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  • 3-D printing sweeps toy manufacturing off the shelves

    Cheap, plastic toys—no manufacturer necessary. The 2020 toy and game market is projected to be $135 billion, and 3-D printing brings those profits home. […]

  • Strengthening 3-D printed parts for real-world use

    From aerospace and defense to digital dentistry and medical devices, 3-D printed parts are used in a variety of industries. Currently, 3-D printed parts are very fragile and only used in the prototyping phase of materials or as a toy for display. A doctoral student in the Department of Materials Science and Engineering at Texas A&M University has pioneered a countermeasure to transform the landscape of 3-D printing today. […]

  • Making lab equipment on the cheap

    Laboratory equipment is one of the largest cost factors in neuroscience. However, many experiments can be performed with good results using self-assembled setups involving 3-D printed components and self-programmed electronics. In a study publishing July 18 in the open access journal PLOS Biology, André Maia Chagas and Tom Baden from the Universities of Tübingen and Sussex present "FlyPi"—a low-cost imaging and microscope system for research, training and teaching. […]

  • Team develops fast, cheap method to make supercapacitor electrodes for electric cars, high-powered lasers

    Supercapacitors are an aptly named type of device that can store and deliver energy faster than conventional batteries. They are in high demand for applications including electric cars, wireless telecommunications and high-powered lasers. […]

  • Ultra-high-contrast digital sensing

    Virtually any modern information-capture device—such as a camera, audio recorder, or telephone—has an analog-to-digital converter in it, a circuit that converts the fluctuating voltages of analog signals into strings of ones and zeroes. […]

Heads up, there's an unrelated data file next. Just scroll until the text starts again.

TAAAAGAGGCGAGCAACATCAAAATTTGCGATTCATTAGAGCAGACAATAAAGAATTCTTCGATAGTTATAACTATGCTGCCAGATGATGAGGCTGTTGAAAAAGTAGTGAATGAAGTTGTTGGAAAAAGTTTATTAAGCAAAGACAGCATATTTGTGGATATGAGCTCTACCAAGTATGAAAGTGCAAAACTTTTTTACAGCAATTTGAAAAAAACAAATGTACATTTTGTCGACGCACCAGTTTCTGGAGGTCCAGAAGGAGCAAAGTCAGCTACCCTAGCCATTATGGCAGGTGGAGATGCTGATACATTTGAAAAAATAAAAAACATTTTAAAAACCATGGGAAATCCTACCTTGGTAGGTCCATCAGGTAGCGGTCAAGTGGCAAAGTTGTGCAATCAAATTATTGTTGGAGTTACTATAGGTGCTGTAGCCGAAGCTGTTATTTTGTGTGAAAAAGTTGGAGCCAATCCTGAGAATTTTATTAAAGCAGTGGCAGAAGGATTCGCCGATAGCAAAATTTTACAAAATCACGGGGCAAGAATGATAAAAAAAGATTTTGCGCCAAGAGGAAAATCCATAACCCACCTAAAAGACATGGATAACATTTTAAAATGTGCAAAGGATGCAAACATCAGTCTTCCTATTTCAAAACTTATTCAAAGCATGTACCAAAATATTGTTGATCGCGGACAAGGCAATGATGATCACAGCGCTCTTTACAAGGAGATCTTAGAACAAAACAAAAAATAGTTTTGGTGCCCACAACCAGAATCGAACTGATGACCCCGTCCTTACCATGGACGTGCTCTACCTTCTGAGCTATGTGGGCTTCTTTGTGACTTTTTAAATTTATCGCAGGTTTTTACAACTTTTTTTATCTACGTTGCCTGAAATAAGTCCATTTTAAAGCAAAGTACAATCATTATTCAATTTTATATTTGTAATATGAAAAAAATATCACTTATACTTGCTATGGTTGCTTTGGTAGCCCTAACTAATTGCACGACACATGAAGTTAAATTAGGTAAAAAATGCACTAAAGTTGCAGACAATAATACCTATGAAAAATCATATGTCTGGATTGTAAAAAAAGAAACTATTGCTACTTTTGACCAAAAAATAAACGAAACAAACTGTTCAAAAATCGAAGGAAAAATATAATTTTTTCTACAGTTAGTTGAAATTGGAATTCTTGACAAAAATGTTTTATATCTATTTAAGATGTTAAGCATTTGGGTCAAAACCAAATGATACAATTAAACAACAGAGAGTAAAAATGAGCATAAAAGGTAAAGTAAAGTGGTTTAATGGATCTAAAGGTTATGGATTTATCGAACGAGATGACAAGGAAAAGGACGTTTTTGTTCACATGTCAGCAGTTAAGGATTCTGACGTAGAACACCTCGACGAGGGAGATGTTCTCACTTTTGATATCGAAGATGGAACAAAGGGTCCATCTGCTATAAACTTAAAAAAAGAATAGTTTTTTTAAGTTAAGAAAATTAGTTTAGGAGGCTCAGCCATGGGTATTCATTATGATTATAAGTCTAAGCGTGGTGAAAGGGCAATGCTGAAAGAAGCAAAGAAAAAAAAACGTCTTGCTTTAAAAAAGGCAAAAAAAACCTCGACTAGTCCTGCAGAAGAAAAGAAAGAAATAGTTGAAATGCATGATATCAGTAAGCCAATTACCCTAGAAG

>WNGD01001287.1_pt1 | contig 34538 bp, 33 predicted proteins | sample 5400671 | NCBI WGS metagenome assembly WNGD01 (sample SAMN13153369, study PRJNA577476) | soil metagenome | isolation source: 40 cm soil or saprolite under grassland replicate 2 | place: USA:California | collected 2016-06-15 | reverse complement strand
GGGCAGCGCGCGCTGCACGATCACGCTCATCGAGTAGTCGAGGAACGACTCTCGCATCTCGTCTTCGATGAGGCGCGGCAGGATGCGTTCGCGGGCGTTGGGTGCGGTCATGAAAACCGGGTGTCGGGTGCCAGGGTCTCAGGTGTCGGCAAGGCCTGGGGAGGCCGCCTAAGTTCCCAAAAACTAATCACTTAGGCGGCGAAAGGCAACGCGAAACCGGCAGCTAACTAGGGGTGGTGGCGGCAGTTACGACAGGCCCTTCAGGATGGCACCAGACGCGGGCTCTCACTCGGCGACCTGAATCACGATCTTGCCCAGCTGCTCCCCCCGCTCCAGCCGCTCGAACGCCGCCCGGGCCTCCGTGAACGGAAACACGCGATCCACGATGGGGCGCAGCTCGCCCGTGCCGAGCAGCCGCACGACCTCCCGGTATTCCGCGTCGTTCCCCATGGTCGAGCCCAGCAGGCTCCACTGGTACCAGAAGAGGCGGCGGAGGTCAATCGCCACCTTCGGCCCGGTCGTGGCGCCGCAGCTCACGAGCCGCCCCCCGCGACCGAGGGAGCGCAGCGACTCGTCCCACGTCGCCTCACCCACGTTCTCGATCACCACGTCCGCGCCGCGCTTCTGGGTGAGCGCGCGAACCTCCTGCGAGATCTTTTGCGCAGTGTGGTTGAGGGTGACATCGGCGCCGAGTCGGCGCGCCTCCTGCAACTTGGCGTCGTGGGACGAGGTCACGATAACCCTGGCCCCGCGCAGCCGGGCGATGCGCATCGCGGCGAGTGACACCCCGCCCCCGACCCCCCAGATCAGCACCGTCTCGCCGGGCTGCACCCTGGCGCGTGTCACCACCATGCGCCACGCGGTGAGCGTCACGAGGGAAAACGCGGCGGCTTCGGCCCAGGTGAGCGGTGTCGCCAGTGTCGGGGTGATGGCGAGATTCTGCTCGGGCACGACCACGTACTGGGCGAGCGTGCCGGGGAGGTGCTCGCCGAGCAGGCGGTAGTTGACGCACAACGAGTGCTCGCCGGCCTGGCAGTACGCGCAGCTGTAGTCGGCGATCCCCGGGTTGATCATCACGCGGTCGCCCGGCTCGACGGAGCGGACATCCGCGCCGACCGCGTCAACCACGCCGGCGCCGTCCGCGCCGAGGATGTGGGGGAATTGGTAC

• Low-cost smart glove wirelessly translates the American Sign Language alphabet into text

    A glove fitted with wearable electronics can translate the American Sign Language alphabet and then wirelessly transmit the text for display on electronic devices—all for less than $100, according to a study published July 12, 2017 in the open-access journal PLOS ONE by Timothy O'Connor and Darren Lipomi from University of California, San Diego, US, and colleagues. […]

  • Houston team one step closer to growing capillaries

    In their work toward 3-D printing transplantable tissues and organs, bioengineers and scientists from Rice University and Baylor College of Medicine have demonstrated a key step on the path to generate implantable tissues with functioning capillaries. […]

  • Study indicates concrete construction waste can help rid the air of sulfur dioxide, a major pollutant

    New research reveals that sulfur dioxide, a major contributor to air pollution, is removed from the air by concrete surfaces. Stony Brook University researcher Alex Orlov, PhD, and colleagues discovered how concrete interacts and eliminates sulfur and nitrogen oxides. Their findings, published in the July edition of the Journal of Chemical Engineering, could be a significant step toward the practice of using waste concrete to minimize air pollution. […]

  • First battery-free cellphone makes calls by harvesting ambient power

    University of Washington researchers have invented a cellphone that requires no batteries—a major leap forward in moving beyond chargers, cords and dying phones. Instead, the phone harvests the few microwatts of power it requires from either ambient radio signals or light. […]

  • Custom-made clothes for all within reach says top designer

    Japanese designer Yuima Nakazato claimed Wednesday that he has cracked a digital technique which could revolutionise fashion with mass made-to-measure clothes. […]

  • Advanced prosthetic arms developed by Pentagon set for sale

    Fred Downs, a 72-year-old Vietnam war veteran, remembers fighting back tears when he regained the ability to pick up objects with his left arm after a gap of 40 years. […]

  • Scientists create a cellular guillotine for studying single-cell wound repair

    While doing research at the Woods Hole Marine Biological Laboratory in Massachusetts, Sindy Tang learned of a remarkable organism: Stentor coeruleus. It's a single-celled, free-living freshwater organism, shaped like a trumpet and big enough to see with the naked eye. And, to Tang's amazement, if cut in half it can heal itself into two healthy cells. […]

  • Engineers use replica to pinpoint California dam repairs

    Inside a cavernous northern Utah warehouse, hydraulic engineers send water rushing down a replica of a section of a dam built out of wood, concrete and steel—trying to pinpoint what repairs will work best at the tallest dam in the U.S. for a spillway torn apart during heavy winter rains that triggered the evacuation of 200,000 people living downstream. […]

  • Seeing with your ears: Novel acoustics project aims to improve virtual reality, explore ear shape effects on 3-D sound